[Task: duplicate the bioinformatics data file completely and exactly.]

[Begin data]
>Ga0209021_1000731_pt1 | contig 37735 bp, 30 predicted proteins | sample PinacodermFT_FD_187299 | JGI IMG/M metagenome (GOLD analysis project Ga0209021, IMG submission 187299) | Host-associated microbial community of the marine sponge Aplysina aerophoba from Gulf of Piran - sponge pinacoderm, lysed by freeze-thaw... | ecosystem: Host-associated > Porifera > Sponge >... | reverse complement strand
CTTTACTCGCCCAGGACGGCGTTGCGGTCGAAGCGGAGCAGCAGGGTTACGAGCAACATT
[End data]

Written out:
>Ga0209021_1000731_pt1 | contig 37735 bp, 30 predicted proteins | sample PinacodermFT_FD_187299 | JGI IMG/M metagenome (GOLD analysis project Ga0209021, IMG submission 187299) | Host-associated microbial community of the marine sponge Aplysina aerophoba from Gulf of Piran - sponge pinacoderm, lysed by freeze-thaw... | ecosystem: Host-associated > Porifera > Sponge >... | reverse complement strand
CTTTACTCGCCCAGGACGGCGTTGCGGTCGAAGCGGAGCAGCAGGGTTACGAGCAACATT